Consider a basic version of the compile-time list accessor:

template <typename List, size_t Index>
struct list_at;
template <typename ListItem0, typename... ListItems>
struct list_at<tmpl::list<ListItem0, ListItems...>, 0> {
using type = ListItem0;
template <typename ListItem0, typename... ListItems, size_t Index>
struct list_at<tmpl::list<ListItem0, ListItems...>, Index> {
using type = typename list_at<tmpl::list<ListItems...>, Index - 1>::type;

Now, to access the Nth item in the list, we need to instantiate \(O(N)\) types. The above implementation is significantly more costly than we would find in practice in template metaprogramming libraries – in particular, our chosen TMPL backend, Brigand, manages the task in \(O(\log(N))\) (at least in type instantiation count).

Most of the list operations in SpECTRE cannot take advantage of any particular ordering or hashing of the list, so must resort to naive list operations – so, searching a list (tmpl::list_contains or tmpl::index_of) is \(O(N)\) cost, tmpl::remove_duplicates is \(O(N^2)\), and tmpl::list_difference is similarly \(O(N^2)\). So, complicated type logic scales pretty badly with long lists, and improvements can sometimes be made by reducing a list's size or avoiding the more costly list operations when a list is known to be long.

Profiling the build

In the current version of SpECTRE, the most expensive builds are the final translation units associated with the executables (particularly the most complicated executables, like Generalized Harmonic and Valencia), which should be unsurprising from the above discussion: it is in these compilation steps that we instantiate the Parallel components, and in turn, all of the DataBox types that will be used during the evolution.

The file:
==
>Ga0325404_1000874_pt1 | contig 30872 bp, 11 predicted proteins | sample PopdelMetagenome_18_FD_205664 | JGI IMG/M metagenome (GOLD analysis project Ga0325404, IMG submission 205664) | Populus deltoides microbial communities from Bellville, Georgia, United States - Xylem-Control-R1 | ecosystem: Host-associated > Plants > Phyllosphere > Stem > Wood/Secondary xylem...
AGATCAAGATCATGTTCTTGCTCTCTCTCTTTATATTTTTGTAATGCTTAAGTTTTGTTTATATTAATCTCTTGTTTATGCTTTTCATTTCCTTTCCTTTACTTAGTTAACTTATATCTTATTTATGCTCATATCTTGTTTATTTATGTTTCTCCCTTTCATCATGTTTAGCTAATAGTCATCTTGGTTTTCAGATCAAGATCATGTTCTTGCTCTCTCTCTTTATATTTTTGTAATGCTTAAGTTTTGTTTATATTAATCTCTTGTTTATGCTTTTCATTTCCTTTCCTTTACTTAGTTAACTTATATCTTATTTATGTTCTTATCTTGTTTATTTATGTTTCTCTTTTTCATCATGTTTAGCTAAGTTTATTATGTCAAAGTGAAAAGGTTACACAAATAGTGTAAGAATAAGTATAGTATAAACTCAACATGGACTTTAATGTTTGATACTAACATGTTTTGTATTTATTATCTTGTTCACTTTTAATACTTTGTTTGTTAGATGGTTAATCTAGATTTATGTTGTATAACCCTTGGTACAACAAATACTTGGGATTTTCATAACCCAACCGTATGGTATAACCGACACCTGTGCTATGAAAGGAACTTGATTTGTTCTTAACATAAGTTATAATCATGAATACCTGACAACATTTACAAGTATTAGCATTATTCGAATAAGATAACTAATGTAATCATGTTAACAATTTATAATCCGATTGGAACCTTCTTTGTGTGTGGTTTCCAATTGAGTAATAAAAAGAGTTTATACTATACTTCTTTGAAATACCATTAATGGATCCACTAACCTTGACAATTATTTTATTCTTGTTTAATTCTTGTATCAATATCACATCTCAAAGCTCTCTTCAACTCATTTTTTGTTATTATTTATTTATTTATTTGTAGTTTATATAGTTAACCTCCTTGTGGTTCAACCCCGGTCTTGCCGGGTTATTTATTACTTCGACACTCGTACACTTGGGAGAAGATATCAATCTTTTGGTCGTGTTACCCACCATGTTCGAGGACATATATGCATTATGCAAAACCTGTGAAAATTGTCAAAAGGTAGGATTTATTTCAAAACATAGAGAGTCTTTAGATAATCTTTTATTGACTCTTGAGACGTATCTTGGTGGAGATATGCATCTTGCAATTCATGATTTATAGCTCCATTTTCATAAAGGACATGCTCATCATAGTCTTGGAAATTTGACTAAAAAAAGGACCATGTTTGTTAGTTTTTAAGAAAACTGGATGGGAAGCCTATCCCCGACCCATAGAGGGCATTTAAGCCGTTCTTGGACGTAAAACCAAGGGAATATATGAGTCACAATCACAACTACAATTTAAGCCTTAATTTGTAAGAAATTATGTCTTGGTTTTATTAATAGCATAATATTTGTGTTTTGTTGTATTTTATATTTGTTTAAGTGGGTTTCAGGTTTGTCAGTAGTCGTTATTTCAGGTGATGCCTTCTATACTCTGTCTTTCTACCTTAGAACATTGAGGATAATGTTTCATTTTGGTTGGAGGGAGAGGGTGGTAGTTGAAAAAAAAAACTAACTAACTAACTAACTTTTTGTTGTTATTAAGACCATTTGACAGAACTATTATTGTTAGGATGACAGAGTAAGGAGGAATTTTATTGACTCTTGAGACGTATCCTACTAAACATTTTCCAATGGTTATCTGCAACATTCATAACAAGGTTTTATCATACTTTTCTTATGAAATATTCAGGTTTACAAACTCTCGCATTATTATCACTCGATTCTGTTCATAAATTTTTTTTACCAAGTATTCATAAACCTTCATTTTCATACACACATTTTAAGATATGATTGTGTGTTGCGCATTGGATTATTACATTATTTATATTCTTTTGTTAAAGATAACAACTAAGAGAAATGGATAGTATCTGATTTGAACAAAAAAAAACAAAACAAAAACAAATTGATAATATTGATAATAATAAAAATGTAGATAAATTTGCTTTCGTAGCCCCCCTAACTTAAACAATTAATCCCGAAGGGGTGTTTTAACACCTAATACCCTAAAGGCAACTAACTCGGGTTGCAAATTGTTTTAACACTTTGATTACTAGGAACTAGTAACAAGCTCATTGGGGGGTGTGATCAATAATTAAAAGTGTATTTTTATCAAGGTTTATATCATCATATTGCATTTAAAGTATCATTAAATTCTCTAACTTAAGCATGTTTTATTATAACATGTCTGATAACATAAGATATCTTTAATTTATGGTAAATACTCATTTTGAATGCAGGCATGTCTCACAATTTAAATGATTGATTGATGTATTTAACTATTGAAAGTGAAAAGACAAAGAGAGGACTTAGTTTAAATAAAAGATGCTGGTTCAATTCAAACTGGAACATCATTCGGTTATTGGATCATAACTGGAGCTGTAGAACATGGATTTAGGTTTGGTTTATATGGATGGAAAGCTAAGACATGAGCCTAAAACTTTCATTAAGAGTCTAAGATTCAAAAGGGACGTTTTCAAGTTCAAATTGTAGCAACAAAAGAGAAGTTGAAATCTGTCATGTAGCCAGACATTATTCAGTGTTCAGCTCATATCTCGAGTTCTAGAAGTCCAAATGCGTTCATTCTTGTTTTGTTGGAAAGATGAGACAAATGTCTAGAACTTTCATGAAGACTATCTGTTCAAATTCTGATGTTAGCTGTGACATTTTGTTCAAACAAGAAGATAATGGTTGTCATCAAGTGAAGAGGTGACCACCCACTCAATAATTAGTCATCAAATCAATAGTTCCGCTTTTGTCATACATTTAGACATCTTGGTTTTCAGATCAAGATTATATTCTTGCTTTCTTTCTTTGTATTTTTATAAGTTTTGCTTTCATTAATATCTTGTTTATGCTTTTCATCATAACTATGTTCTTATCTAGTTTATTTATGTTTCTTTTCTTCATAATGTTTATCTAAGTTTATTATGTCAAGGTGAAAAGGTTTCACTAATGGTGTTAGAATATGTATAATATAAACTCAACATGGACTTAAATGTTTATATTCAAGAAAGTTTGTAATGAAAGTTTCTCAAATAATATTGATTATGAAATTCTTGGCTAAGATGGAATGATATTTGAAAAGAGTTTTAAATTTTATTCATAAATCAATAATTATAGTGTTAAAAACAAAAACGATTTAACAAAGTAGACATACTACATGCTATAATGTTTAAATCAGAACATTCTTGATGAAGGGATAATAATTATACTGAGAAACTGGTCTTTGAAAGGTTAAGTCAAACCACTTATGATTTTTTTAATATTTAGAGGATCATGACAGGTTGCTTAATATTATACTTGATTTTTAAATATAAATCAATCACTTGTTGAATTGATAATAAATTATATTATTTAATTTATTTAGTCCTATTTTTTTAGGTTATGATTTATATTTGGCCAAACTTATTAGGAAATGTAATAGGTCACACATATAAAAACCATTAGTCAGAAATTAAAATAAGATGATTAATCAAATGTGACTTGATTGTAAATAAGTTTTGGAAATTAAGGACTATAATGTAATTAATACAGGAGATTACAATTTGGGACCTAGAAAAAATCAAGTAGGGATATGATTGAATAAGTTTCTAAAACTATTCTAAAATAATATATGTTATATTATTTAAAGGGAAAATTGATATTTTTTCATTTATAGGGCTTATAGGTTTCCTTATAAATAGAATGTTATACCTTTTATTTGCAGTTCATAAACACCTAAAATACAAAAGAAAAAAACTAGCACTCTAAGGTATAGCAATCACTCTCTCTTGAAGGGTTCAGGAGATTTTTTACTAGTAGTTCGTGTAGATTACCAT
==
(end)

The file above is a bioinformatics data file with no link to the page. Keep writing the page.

Similarly, a number of tests have now shown that in the current version of SpECTRE (as of early 2021), by far the most expensive part of the build is DataBox operations and instantiations, and the best build performance gains are available by either reducing the number of DataBoxes that are instantiated, reducing the number of tags (particularly compute tags) stored in the DataBox, or optimizing the implementations of the DataBox and its utilities. So, generally speaking, profiling should start by focusing on the DataBox, and move to other utilities if it becomes clear that there are other parts of the code that are contributing significantly to the compilation time or memory usage.

Specialized tests and feature exploration

This is simultaneously the most reliable and most labor-intensive strategy for understanding build costs. The procedure is to identify a feature you'd like to profile and create a specialized test for that feature. Then, you can easily include or exclude uses of functions or classes that you want to profile, and compare the relative total cost of building the test executable. You may want to temporarily remove all other source files from the test executable.